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February 19, 2013

Construction Industry Best Practices in Internal Controls

Fraud in the construction industry reports the 3rd highest median losses per case compared to other industries.  Why do people commit fraud? Motivation. Opportunity. Rationalization.  The construction industry was hit hard by the current economic crisis causing companies to lay off workers, decrease pay, or even shut their doors for good.  This puts a financial strain on people working in the industry and gives them the motivation and rationalization to commit fraud.  Now all they need is the opportunity!  Prevent your company from giving it to them by ensuring strong internal controls are in place. Items can be stolen from the jobsite and sold for extra cash.  Project managers could be receiving kickbacks from vendors.  The Association of Certified Fraud Examiners’ 2012 Report to the Nations on Occupational Fraud and Abuse reported the top five fraud schemes in the construction industry were from billing (36.2%), corruption (34.0%), check tampering (21.3%), non-cash (21.3%), and payroll (19.1%).  There are many opportunities for fraud to be committed but proper internal controls can help to mitigate some of the risk.  Below are some best practices in internal control for construction companies.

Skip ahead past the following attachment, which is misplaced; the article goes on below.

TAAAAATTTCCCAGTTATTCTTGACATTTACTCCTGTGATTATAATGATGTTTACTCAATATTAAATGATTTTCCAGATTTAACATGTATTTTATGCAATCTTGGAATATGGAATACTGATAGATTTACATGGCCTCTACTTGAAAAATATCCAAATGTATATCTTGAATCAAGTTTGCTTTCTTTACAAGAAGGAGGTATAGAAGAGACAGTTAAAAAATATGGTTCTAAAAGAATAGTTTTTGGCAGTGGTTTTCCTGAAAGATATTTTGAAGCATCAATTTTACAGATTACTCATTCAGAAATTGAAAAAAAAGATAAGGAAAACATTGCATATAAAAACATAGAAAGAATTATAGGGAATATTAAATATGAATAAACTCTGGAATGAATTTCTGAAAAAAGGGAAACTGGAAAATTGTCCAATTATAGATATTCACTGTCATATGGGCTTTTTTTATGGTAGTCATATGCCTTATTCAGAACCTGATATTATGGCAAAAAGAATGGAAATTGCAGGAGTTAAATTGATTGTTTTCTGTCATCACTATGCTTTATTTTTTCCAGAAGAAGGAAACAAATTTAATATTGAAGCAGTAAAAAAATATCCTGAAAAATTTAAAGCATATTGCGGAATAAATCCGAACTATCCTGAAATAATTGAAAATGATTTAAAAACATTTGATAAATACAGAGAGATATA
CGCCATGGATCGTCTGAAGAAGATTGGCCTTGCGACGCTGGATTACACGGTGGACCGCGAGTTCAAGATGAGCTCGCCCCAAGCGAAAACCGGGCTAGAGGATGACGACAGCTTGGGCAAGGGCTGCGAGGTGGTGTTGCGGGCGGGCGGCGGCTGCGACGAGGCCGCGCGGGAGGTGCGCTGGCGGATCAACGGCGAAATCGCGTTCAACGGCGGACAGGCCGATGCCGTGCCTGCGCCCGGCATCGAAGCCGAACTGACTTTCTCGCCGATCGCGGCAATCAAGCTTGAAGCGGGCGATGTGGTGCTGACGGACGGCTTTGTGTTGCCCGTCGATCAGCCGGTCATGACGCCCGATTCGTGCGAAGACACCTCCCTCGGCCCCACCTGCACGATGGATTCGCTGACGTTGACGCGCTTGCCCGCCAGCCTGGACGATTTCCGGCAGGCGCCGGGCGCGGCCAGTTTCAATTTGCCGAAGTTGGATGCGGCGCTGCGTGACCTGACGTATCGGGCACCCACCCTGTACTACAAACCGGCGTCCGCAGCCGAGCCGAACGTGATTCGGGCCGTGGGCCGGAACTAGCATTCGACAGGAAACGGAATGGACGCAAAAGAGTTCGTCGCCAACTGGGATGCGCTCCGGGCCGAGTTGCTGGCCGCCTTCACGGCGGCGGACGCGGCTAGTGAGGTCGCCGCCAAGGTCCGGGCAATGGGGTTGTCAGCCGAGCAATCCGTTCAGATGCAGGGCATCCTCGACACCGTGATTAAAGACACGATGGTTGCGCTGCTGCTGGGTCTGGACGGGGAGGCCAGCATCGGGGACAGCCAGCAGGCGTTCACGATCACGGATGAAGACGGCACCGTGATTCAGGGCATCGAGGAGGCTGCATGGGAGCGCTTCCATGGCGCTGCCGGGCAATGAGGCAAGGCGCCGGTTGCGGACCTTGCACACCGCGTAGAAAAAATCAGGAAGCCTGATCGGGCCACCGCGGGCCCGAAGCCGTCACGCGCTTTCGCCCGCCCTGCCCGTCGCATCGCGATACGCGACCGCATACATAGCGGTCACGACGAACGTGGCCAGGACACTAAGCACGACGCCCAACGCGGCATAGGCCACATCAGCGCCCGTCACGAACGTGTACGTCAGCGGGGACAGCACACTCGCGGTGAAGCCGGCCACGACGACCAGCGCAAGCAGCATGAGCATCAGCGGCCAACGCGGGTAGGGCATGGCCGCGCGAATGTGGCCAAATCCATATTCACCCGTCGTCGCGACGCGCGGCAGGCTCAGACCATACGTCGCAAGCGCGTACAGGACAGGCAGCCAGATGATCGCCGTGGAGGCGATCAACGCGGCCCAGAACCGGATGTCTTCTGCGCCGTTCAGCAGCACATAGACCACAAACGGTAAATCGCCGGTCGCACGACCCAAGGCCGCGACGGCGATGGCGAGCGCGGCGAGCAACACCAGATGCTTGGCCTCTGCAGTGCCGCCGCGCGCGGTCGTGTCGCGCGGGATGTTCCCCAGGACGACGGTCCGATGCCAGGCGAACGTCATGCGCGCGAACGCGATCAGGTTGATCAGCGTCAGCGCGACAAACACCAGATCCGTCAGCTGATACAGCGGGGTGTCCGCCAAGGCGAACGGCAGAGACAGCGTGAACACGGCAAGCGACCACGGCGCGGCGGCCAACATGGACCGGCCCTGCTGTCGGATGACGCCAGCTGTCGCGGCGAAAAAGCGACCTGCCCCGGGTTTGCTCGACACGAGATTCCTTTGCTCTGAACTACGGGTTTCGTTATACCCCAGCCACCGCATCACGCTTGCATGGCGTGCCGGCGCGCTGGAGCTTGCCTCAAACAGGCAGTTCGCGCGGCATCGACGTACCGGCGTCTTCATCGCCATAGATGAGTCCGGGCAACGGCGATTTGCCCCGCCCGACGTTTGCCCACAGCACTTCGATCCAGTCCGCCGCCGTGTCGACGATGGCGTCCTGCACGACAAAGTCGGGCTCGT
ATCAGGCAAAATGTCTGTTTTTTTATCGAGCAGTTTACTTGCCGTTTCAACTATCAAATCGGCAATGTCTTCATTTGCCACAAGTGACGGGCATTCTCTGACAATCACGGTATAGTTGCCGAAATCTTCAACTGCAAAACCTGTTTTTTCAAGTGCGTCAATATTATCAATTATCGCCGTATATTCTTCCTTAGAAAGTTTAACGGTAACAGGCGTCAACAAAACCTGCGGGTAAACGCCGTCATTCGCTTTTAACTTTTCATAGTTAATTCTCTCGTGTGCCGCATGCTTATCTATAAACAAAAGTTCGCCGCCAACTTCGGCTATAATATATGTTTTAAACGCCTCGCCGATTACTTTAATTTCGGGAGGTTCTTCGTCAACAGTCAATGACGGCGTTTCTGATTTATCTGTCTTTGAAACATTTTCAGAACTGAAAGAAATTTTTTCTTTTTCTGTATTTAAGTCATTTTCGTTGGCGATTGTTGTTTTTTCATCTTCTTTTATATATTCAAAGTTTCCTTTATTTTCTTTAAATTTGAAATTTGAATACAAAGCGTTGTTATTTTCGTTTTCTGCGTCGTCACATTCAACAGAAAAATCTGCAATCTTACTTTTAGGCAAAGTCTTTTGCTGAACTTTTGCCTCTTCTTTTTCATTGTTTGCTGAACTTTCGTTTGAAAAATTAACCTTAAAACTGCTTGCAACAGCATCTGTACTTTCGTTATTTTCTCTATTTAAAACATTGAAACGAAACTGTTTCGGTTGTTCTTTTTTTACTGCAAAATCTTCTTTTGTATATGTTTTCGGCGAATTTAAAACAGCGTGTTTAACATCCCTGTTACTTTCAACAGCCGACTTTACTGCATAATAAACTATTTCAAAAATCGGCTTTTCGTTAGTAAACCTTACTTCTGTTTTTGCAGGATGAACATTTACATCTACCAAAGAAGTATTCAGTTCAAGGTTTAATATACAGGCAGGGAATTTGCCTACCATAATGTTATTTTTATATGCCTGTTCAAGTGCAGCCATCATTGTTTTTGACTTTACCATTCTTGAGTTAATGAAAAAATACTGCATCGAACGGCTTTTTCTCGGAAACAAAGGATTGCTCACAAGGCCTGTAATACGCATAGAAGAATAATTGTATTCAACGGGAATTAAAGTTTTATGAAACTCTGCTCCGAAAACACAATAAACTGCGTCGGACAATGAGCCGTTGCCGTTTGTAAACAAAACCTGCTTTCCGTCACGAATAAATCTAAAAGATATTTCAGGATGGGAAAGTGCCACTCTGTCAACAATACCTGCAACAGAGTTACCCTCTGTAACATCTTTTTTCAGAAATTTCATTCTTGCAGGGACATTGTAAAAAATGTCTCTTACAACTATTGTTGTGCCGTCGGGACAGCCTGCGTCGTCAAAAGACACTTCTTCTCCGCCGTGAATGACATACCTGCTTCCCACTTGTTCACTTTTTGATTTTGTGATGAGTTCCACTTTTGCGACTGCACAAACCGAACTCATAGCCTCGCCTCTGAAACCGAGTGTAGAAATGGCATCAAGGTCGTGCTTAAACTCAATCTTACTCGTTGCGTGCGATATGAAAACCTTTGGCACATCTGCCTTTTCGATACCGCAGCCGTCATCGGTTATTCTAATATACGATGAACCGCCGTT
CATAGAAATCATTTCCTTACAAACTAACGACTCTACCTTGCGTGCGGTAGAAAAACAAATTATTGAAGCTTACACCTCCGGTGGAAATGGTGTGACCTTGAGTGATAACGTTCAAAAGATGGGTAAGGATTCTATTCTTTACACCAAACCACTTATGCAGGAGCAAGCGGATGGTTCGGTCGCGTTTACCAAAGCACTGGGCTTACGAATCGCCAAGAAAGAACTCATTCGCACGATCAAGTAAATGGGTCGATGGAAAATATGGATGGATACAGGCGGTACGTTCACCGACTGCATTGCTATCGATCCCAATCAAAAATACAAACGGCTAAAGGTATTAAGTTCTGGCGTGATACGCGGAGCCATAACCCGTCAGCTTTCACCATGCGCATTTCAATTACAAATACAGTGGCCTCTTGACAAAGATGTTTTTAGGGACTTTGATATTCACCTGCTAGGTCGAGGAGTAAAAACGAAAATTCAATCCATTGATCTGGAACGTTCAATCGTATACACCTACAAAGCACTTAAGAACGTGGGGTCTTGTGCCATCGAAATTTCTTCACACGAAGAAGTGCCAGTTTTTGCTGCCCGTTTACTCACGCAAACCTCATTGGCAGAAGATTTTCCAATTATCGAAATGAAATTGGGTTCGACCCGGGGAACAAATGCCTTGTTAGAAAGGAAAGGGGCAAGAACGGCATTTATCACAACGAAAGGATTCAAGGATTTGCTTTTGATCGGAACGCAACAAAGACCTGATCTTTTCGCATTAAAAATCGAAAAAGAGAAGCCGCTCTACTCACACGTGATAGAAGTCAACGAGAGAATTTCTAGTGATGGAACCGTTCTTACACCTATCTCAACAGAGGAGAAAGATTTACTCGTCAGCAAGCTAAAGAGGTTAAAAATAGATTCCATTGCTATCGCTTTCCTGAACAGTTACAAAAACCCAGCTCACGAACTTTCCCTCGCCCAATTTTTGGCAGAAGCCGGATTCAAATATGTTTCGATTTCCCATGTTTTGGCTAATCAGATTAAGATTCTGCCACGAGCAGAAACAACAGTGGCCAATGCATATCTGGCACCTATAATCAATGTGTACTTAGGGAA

Cash Controls

  • Proper approval of invoices
  • Dual signatures on checks
  • Only certain personnel are authorized to sign checks
  • The individual who signs checks is not allowed to generate checks
  • Use of a lock box for customer payments
  • The individual billing customers isn’t allowed to receive or record customer payments
  • Use of a positive pay verification system at your bank

Subcontractor and Supplier Controls

  • Payments should be compared to original contract amounts
  • Original contract costs should be compared to revised contract costs on a monthly basis
  • Monitor subcontractor/supplier bidding process

Jobsite Controls

  • Use of security cameras
  • Comparison of purchased material quantities to original estimates

Payroll Controls

  • Report jobsite labor daily using an electronic sign-in/out system
  • Use of direct deposit
  • Reconciliation of the payroll bank account by someone outside of the payroll department
  • Surprise jobsite visit on payday to verify employees receiving payroll checks are not fictitious

Strong internal controls can give a company a better chance of detecting and preventing fraud.  Have questions about your internal control environment?  Contact an Anders advisor for help improving your control environment through an internal control risk assessment.

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